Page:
On page 281 of Schweser book 1, Figure 2, there is a hazard rate column. Would any of you know what the 2.96% hazard rate refers to? Why is it different when retirement age is 55 then when it is 60?

The book doesn’t even describe it. All I know is that it goes up when age goes up, could be linked to longevity risk.

Look it up in CFAI text. It is explained pretty well in the reading on Estate Taxes. Hazard rate is probability of ruin.

onelasttime Wrote: ------------------------------------------------------- > Look it up in CFAI text. It is explained pretty > well in the reading on Estate Taxes. Hazard rate > is probability of ruin. Thanks, looks like it’s also called rate of ruin. Pretty sneaky.

I can’t find it out in the curriculum…Appreciate it if you can post the page #. Here is a discussion last year. No final answer, though. http://www.analystforum.com/phorums/read.php?13,1161174,1161174#msg-1161174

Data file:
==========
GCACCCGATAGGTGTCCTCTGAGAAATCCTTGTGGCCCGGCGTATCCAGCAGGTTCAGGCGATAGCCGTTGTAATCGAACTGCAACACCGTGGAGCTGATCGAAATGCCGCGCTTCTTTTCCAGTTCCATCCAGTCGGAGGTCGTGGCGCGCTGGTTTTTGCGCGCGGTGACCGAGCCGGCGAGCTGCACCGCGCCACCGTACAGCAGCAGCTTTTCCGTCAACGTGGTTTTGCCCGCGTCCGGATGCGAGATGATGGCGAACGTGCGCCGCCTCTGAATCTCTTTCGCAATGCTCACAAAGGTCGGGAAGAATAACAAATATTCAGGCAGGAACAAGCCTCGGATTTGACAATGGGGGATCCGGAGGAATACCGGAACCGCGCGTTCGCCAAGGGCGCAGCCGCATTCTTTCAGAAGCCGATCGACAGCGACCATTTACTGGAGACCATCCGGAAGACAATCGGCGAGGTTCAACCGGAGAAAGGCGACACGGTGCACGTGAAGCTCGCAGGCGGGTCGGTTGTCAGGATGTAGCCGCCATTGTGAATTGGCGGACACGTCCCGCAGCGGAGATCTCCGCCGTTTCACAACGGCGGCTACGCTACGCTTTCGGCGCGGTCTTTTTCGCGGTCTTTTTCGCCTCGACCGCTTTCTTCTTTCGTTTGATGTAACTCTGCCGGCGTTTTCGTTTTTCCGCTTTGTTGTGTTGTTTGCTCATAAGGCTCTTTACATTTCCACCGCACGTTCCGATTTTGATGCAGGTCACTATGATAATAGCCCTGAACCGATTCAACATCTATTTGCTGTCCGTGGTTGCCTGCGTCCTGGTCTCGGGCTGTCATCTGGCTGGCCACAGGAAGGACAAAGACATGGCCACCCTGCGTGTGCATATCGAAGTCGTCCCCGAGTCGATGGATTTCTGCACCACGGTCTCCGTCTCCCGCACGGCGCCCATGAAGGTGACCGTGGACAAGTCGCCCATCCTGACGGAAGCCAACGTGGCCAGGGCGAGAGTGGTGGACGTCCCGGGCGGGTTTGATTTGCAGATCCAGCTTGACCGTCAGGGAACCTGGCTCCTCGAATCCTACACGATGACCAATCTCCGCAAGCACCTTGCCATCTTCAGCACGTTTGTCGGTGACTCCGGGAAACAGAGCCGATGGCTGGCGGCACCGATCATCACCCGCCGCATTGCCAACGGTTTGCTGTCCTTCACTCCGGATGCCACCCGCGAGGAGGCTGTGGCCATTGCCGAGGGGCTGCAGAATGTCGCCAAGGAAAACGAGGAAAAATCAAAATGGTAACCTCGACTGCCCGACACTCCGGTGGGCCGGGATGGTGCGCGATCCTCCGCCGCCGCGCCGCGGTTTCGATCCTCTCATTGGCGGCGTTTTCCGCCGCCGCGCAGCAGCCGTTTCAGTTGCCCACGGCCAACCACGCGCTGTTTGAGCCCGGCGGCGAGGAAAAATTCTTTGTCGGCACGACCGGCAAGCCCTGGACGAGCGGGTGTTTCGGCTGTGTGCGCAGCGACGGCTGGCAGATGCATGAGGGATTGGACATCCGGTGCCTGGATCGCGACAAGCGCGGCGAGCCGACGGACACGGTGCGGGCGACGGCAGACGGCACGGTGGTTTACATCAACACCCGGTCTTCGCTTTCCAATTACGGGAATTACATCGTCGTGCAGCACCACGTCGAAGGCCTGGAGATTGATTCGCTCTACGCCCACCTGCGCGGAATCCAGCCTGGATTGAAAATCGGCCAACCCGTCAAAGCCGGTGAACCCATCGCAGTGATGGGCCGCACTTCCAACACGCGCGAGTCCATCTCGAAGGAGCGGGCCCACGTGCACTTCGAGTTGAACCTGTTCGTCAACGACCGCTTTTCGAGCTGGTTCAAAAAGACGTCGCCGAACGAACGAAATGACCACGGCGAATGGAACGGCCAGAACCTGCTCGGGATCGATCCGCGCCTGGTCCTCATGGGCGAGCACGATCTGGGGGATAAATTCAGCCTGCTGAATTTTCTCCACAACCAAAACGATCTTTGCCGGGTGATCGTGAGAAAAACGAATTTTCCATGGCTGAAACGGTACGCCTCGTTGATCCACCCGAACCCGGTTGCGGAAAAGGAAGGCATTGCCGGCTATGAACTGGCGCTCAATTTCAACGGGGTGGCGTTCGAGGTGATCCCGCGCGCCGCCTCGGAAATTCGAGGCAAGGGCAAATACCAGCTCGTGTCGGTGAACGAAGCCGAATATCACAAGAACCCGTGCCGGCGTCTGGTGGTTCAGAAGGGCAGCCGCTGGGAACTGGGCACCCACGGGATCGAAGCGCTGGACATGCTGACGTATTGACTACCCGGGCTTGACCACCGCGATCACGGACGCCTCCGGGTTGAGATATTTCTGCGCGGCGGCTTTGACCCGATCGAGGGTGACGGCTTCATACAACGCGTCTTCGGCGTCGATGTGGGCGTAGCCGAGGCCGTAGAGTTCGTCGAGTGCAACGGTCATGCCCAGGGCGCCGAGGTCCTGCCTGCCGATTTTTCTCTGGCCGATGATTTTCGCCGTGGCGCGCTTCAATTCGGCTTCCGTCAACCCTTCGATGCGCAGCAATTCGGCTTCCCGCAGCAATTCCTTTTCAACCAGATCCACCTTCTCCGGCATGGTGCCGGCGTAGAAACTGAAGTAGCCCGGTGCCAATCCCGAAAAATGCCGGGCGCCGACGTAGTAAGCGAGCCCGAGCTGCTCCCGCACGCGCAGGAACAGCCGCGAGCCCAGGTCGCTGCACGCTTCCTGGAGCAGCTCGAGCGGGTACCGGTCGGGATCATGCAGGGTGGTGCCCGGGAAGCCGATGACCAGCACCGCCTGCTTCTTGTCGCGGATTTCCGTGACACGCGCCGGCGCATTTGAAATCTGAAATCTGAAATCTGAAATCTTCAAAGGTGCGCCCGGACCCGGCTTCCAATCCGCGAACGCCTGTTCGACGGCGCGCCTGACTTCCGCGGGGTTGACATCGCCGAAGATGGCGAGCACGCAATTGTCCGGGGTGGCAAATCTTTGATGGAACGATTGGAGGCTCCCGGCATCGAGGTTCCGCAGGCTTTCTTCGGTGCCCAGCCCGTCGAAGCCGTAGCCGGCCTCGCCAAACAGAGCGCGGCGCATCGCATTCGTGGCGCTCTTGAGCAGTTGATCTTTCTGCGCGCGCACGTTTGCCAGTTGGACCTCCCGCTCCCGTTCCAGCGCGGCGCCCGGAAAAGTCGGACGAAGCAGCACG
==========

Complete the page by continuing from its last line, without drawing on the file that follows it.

hazard rate = ln(2) /(median year at death - retirement age) Not sth you need to worry about for the exa

Explained at the bottom of page 231 as Probability of ruin and then there is a chart on page 232 and some discussion on page 233 I won’t worry too much about the formula above.

onelasttime Wrote: ------------------------------------------------------- > Explained at the bottom of page 231 as Probability > of ruin and then there is a chart on page 232 and > some discussion on page 233 > Don’t have this year’s book, but hazard rate is NOT probability of ruin. Hazard rate is used to calculate the probability of ruin. As I mention, hazard rate = ln(2) /(median year at death - retirement age). You can check this formula with the numbers mentioned/calculated in exhibit 3 (I assume that the reading is not changed from last year). E.g., hazard rate = 3.67 = ln(2)/(83.9-65) on the fourth row. This hazard rate is then used to calculate ruin probability at different real spending rates. As I mentioned earlier, don’t worry about this hazard rate. > I won’t worry too much about the formula above.